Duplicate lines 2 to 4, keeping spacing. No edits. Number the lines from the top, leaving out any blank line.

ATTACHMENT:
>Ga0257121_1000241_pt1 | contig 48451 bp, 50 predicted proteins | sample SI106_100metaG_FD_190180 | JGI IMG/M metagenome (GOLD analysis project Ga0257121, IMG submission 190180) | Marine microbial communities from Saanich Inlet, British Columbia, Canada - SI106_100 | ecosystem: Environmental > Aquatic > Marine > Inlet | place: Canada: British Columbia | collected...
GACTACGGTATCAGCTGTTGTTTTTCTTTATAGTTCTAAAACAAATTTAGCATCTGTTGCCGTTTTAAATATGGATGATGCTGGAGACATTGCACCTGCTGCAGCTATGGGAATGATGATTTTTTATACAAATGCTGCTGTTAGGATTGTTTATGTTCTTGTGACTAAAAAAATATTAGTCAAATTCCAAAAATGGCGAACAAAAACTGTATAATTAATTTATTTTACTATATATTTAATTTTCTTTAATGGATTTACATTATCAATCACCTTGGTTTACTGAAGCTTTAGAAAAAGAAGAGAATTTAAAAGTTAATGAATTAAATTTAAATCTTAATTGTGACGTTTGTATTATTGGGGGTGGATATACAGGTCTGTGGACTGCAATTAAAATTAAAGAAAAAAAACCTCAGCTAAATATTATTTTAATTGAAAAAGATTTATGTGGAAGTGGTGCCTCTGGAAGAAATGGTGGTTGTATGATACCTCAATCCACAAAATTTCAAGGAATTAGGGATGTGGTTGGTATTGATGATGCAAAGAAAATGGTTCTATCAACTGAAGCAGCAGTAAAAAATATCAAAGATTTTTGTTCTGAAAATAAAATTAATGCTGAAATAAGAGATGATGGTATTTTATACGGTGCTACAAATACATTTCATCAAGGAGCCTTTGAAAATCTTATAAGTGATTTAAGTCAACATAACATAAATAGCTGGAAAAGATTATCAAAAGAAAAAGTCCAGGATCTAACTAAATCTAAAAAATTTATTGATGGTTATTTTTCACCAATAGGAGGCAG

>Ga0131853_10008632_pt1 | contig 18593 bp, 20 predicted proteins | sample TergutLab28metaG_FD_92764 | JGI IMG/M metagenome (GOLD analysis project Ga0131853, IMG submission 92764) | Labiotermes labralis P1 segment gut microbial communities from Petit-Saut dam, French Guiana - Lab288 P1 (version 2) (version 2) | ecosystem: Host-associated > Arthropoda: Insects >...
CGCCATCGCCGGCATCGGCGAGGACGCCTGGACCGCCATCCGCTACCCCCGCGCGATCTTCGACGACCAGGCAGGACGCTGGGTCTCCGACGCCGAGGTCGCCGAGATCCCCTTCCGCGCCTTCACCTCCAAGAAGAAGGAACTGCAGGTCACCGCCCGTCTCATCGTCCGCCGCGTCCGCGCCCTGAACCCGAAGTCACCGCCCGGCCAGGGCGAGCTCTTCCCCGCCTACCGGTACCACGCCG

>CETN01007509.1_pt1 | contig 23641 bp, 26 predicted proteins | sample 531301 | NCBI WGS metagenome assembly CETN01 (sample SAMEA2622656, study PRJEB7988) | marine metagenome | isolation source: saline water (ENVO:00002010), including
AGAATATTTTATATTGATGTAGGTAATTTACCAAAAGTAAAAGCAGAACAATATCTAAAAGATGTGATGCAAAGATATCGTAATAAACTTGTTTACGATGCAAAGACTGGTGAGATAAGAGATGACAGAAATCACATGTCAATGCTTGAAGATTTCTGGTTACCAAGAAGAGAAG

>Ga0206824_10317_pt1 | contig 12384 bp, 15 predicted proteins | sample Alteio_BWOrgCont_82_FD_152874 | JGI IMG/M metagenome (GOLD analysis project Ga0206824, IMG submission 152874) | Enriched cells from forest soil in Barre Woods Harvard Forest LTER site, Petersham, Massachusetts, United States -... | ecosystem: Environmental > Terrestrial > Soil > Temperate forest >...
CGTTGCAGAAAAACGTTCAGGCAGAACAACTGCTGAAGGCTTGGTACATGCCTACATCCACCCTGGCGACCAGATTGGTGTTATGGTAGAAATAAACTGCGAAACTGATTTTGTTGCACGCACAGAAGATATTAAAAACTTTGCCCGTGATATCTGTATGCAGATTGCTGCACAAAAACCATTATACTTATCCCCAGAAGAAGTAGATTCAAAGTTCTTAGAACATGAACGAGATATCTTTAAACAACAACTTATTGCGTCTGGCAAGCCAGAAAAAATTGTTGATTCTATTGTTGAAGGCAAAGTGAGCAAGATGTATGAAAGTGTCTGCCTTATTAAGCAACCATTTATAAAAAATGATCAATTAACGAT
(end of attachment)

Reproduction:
GACTACGGTATCAGCTGTTGTTTTTCTTTATAGTTCTAAAACAAATTTAGCATCTGTTGCCGTTTTAAATATGGATGATGCTGGAGACATTGCACCTGCTGCAGCTATGGGAATGATGATTTTTTATACAAATGCTGCTGTTAGGATTGTTTATGTTCTTGTGACTAAAAAAATATTAGTCAAATTCCAAAAATGGCGAACAAAAACTGTATAATTAATTTATTTTACTATATATTTAATTTTCTTTAATGGATTTACATTATCAATCACCTTGGTTTACTGAAGCTTTAGAAAAAGAAGAGAATTTAAAAGTTAATGAATTAAATTTAAATCTTAATTGTGACGTTTGTATTATTGGGGGTGGATATACAGGTCTGTGGACTGCAATTAAAATTAAAGAAAAAAAACCTCAGCTAAATATTATTTTAATTGAAAAAGATTTATGTGGAAGTGGTGCCTCTGGAAGAAATGGTGGTTGTATGATACCTCAATCCACAAAATTTCAAGGAATTAGGGATGTGGTTGGTATTGATGATGCAAAGAAAATGGTTCTATCAACTGAAGCAGCAGTAAAAAATATCAAAGATTTTTGTTCTGAAAATAAAATTAATGCTGAAATAAGAGATGATGGTATTTTATACGGTGCTACAAATACATTTCATCAAGGAGCCTTTGAAAATCTTATAAGTGATTTAAGTCAACATAACATAAATAGCTGGAAAAGATTATCAAAAGAAAAAGTCCAGGATCTAACTAAATCTAAAAAATTTATTGATGGTTATTTTTCACCAATAGGAGGCAG

>Ga0131853_10008632_pt1 | contig 18593 bp, 20 predicted proteins | sample TergutLab28metaG_FD_92764 | JGI IMG/M metagenome (GOLD analysis project Ga0131853, IMG submission 92764) | Labiotermes labralis P1 segment gut microbial communities from Petit-Saut dam, French Guiana - Lab288 P1 (version 2) (version 2) | ecosystem: Host-associated > Arthropoda: Insects >...
CGCCATCGCCGGCATCGGCGAGGACGCCTGGACCGCCATCCGCTACCCCCGCGCGATCTTCGACGACCAGGCAGGACGCTGGGTCTCCGACGCCGAGGTCGCCGAGATCCCCTTCCGCGCCTTCACCTCCAAGAAGAAGGAACTGCAGGTCACCGCCCGTCTCATCGTCCGCCGCGTCCGCGCCCTGAACCCGAAGTCACCGCCCGGCCAGGGCGAGCTCTTCCCCGCCTACCGGTACCACGCCG